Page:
Like his father, James, Thomas was a joiner and it is, perhaps, no surprise that, when he enlisted, the army wanted to utilise his craft skills and assigned him to the Engineers.
He was the eldest son of James and Sarah and had been born in Birkenhead where it seems his parents lived when they first married. Two years after his birth, the family had moved to Northenden and Minnie was born. Shortly after that, they came to live in Stockport taking up residence at 32 Cambridge Street, Cale Green. Between the late 1880s and mid 1890s, another four children were born - Lottie, Edith, Arthur and Elsie.
When Thomas enlisted in Manchester, probably around the middle of 1916, he was married and lived at 105 Chestergate with his wife and children. The 432nd Company had recently been formed and was a Territorial unit. It went overseas on active service in the spring of 1917.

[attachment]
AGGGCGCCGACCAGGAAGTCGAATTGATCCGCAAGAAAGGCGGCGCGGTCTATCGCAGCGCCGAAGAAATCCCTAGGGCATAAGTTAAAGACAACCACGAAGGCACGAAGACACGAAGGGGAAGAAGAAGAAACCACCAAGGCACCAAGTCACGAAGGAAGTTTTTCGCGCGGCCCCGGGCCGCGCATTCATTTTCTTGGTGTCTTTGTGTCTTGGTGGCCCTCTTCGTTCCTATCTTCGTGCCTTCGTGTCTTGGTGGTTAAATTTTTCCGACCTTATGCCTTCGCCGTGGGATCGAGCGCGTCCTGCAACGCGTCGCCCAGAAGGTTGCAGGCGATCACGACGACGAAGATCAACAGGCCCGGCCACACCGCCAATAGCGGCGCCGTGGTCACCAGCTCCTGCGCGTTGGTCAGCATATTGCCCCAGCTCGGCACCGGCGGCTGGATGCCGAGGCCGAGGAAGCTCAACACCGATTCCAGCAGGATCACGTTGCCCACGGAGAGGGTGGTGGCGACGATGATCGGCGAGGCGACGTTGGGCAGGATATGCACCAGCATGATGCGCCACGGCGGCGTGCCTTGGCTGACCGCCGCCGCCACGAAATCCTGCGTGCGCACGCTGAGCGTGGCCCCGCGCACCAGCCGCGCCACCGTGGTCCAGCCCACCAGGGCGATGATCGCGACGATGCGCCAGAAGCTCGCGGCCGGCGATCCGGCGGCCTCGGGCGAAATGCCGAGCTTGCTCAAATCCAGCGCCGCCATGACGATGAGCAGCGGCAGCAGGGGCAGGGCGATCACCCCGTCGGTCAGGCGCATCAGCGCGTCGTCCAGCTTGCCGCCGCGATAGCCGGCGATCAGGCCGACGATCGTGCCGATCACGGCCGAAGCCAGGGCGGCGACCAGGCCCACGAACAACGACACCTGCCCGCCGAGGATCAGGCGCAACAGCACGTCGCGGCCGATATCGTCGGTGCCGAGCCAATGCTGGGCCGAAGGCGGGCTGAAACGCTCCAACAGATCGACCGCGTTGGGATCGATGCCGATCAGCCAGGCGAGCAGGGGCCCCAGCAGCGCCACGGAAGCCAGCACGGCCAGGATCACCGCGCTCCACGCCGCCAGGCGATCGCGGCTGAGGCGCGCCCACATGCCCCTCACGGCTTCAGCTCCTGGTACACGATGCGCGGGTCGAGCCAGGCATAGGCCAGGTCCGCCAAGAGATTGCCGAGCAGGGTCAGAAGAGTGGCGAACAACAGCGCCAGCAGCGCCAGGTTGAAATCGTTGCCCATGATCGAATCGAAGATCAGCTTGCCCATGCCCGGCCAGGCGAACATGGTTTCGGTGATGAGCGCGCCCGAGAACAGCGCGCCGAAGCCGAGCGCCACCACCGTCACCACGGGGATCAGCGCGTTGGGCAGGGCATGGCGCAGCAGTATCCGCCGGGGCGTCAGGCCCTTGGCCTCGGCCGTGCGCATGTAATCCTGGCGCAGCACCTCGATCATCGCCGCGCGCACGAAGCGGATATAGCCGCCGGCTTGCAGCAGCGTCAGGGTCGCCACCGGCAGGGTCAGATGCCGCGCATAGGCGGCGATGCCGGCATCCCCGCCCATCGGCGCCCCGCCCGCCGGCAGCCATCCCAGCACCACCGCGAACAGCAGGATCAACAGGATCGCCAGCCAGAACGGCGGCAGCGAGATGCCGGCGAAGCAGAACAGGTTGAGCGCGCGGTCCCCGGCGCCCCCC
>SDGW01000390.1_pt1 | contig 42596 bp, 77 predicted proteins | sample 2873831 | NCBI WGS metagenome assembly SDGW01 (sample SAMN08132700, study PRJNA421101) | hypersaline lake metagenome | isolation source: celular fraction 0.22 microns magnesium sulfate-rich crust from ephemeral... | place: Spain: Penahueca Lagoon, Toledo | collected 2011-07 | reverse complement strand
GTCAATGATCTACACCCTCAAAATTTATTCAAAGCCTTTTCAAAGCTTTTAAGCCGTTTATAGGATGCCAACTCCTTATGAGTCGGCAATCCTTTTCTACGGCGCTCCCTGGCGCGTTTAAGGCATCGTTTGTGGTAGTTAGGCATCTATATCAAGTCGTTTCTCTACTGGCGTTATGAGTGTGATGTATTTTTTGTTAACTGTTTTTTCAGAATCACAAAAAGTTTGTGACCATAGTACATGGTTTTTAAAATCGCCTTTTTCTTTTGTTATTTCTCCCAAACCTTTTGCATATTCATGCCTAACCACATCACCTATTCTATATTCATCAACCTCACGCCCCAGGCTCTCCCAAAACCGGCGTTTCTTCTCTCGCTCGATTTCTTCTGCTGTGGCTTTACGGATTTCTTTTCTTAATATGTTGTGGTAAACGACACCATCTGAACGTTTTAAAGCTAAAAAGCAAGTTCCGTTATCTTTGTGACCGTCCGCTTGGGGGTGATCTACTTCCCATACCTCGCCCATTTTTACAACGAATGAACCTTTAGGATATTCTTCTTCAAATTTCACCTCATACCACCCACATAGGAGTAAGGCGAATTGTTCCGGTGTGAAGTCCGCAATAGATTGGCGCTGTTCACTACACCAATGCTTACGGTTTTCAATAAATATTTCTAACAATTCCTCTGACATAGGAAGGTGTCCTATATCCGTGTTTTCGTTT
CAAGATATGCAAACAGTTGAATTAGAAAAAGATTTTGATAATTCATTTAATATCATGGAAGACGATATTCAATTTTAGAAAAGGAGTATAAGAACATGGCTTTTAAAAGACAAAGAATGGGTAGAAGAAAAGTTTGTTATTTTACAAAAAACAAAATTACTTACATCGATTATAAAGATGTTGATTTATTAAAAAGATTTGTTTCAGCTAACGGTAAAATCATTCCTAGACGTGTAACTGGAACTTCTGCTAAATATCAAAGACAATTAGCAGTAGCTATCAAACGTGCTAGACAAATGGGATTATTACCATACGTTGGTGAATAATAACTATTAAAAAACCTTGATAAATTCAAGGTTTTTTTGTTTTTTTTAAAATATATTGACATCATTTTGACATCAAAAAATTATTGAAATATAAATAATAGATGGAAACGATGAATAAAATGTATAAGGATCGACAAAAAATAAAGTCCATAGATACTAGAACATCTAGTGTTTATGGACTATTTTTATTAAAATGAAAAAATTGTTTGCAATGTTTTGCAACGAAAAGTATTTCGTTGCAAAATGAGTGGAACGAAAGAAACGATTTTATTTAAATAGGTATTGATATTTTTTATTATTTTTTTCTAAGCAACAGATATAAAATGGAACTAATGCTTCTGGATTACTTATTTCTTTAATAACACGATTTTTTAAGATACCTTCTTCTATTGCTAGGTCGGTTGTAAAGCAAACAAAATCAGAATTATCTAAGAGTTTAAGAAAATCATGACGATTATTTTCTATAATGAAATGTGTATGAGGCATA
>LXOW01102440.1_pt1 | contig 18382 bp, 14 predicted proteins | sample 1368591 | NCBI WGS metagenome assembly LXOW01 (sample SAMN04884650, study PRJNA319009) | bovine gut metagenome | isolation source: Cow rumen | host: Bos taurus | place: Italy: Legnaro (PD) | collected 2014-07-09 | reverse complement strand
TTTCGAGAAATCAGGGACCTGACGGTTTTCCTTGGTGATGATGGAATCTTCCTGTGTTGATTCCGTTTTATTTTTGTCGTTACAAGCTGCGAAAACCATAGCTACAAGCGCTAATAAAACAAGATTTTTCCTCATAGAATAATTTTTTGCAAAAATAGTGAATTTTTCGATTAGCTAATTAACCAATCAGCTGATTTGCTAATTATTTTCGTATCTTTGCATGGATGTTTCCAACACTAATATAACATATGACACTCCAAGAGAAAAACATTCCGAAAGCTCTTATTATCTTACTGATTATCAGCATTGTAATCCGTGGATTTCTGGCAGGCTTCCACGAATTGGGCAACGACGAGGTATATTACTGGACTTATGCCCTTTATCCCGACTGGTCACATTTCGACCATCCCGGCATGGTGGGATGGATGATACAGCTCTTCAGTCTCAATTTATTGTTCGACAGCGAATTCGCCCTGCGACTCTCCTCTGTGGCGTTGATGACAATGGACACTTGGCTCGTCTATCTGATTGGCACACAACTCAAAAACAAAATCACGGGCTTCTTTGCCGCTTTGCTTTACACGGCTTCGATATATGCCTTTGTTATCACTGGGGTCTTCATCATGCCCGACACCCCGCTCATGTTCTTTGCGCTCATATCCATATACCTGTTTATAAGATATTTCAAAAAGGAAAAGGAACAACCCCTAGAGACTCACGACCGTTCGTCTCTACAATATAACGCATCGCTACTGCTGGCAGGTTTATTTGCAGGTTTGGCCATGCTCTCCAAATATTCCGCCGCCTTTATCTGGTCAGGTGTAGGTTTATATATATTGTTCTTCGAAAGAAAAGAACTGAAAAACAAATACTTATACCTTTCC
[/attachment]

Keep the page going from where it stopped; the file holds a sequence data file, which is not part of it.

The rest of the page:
On 6 July 1917, the men were based at Oost Dunkerque. The Company's War Diary mentions only that they were engaged on "normal work" but it is probable that they were constructing advanced billets for the infantry near Nieupoort. The Diary notes "Heavy shelling round Sardinerie; 4 men killed and 3 wounded by one shell. It appears this work may have been observed and so it will be carried out at night in future." Thomas was one of the men killed. Working alongside him were Harry Bailey and William Bramley.
Some weeks later, the local Stockport newspapers published an "In Memoriam" notice from the family for him. It noted that Minnie was living at 19 Reuban Street with her husband Tom and their children. Lottie and her husband, Alf, were at 7 Parsonage Street. Arthur, Elsie and the youngest sister, Lily, are thought to have still been at the family home, although Arthur was serving in France with the army. There was no mention of their parents who may have died by this time.